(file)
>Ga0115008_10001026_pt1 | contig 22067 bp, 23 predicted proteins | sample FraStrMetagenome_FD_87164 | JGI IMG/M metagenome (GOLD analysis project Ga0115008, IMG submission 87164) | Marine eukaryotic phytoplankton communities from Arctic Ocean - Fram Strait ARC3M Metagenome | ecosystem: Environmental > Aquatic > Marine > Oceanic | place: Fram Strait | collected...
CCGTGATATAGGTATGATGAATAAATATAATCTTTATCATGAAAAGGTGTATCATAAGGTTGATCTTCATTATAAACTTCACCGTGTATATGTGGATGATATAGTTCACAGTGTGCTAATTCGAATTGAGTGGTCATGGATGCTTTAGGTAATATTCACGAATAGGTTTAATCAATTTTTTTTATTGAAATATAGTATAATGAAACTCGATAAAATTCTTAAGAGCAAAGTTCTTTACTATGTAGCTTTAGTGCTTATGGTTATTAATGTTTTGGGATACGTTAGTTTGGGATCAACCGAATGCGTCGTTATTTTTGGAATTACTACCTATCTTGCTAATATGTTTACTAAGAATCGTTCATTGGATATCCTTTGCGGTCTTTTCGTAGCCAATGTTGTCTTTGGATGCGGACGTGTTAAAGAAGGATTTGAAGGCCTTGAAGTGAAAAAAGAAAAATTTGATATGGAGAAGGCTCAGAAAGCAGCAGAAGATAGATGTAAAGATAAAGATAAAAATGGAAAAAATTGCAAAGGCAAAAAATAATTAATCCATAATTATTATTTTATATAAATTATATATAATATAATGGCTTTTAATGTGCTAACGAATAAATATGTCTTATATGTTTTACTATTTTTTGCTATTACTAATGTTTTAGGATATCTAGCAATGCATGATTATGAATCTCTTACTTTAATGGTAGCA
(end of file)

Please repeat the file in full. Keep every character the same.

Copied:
>Ga0115008_10001026_pt1 | contig 22067 bp, 23 predicted proteins | sample FraStrMetagenome_FD_87164 | JGI IMG/M metagenome (GOLD analysis project Ga0115008, IMG submission 87164) | Marine eukaryotic phytoplankton communities from Arctic Ocean - Fram Strait ARC3M Metagenome | ecosystem: Environmental > Aquatic > Marine > Oceanic | place: Fram Strait | collected...
CCGTGATATAGGTATGATGAATAAATATAATCTTTATCATGAAAAGGTGTATCATAAGGTTGATCTTCATTATAAACTTCACCGTGTATATGTGGATGATATAGTTCACAGTGTGCTAATTCGAATTGAGTGGTCATGGATGCTTTAGGTAATATTCACGAATAGGTTTAATCAATTTTTTTTATTGAAATATAGTATAATGAAACTCGATAAAATTCTTAAGAGCAAAGTTCTTTACTATGTAGCTTTAGTGCTTATGGTTATTAATGTTTTGGGATACGTTAGTTTGGGATCAACCGAATGCGTCGTTATTTTTGGAATTACTACCTATCTTGCTAATATGTTTACTAAGAATCGTTCATTGGATATCCTTTGCGGTCTTTTCGTAGCCAATGTTGTCTTTGGATGCGGACGTGTTAAAGAAGGATTTGAAGGCCTTGAAGTGAAAAAAGAAAAATTTGATATGGAGAAGGCTCAGAAAGCAGCAGAAGATAGATGTAAAGATAAAGATAAAAATGGAAAAAATTGCAAAGGCAAAAAATAATTAATCCATAATTATTATTTTATATAAATTATATATAATATAATGGCTTTTAATGTGCTAACGAATAAATATGTCTTATATGTTTTACTATTTTTTGCTATTACTAATGTTTTAGGATATCTAGCAATGCATGATTATGAATCTCTTACTTTAATGGTAGCA